Fresh fish, sun-drenched vegetables and olive oil: all components of a cuisine that has been added to the World's Intangible Cultural Heritage classification, according to portuguese-american-journal.com.
The United Nations Educational, Scientific and Cultural Organisation (UNESCO) officially recognised the Mediterranean diet - one of only five to be named on the list - at an Intergovernmental Committee held in Baku, Azerbaijan.
This particular designation is given to social practices, rituals, festivals, oral traditions and knowledge concerning the production of traditional crafts.
A statement issued by UNESCO explained the decision: "The Mediterranean diet is a set of traditional practices, knowledge and skills passed on from generation to generation and providing a sense of belonging and continuity to the concerned communities."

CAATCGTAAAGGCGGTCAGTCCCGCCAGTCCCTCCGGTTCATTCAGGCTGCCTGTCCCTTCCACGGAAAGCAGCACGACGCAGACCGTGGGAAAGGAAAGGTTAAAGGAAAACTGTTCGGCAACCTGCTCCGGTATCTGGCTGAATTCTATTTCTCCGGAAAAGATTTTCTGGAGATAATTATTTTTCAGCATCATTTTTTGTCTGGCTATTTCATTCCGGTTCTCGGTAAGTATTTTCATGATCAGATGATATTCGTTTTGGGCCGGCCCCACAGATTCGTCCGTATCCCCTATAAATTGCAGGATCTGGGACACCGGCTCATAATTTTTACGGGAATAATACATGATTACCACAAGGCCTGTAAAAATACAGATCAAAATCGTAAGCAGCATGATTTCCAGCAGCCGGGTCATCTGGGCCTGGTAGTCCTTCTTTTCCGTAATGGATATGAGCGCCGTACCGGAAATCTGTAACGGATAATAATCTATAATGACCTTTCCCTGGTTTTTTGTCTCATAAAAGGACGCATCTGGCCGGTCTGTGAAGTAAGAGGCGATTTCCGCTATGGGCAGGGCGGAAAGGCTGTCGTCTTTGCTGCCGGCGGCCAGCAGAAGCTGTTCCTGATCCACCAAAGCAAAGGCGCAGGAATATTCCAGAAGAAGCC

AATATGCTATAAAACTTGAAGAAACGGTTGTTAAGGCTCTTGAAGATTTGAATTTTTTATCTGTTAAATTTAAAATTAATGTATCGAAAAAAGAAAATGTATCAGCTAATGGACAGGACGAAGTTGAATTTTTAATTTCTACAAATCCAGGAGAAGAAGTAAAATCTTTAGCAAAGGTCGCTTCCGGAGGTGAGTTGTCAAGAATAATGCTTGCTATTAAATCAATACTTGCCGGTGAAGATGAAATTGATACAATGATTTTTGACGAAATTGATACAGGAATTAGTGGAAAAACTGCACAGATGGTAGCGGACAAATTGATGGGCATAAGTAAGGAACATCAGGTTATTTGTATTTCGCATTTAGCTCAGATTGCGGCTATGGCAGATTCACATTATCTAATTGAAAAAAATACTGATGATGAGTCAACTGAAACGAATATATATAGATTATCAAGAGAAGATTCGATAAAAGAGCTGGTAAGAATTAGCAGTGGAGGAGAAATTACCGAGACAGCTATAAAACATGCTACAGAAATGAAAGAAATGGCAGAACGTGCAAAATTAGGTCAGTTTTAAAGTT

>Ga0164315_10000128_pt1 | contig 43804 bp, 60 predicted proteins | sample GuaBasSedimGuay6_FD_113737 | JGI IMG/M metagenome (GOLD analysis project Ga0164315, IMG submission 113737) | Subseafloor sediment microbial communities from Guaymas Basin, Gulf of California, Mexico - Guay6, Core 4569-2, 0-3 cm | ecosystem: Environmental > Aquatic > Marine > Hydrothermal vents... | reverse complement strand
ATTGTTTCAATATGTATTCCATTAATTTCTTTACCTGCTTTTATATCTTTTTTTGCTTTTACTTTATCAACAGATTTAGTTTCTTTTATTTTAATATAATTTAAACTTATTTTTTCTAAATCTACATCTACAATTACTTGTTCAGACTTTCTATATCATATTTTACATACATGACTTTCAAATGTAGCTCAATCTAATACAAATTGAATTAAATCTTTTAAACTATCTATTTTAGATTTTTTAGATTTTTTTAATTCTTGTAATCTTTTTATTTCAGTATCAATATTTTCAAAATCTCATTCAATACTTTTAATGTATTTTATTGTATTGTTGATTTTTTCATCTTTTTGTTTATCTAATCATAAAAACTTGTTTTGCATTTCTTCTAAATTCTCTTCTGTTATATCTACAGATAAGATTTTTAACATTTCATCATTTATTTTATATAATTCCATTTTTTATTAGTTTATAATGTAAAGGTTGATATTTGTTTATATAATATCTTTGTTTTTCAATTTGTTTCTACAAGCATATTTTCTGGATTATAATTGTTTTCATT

Predominantly comprising fresh, locally grown or farmed foods, the Mediterranean diet is one of the most popular in the world. It is also said to be one of the healthiest owing to its incorporation of 'good fats' and nutrient-rich ingredients which can decrease the risk of some life-threatening conditions, such as heart disease. Most holiday-makers fall in love with the hearty, home-cooked dishes.
According to theportugalnews.com, this is the first time that the Algarve's heritage has been thus acknowledged; a decision that will have clearly pleased the Portuguese delegation, which was lead by Tavira Town Council.
The other foods or diets that have been recognised over the years include French, Mexican and Japanese cuisine, plus a Turkish ceremonial dish called 'keskek', japandailypress.com reports.
Posted on Thursday, December 5, 2013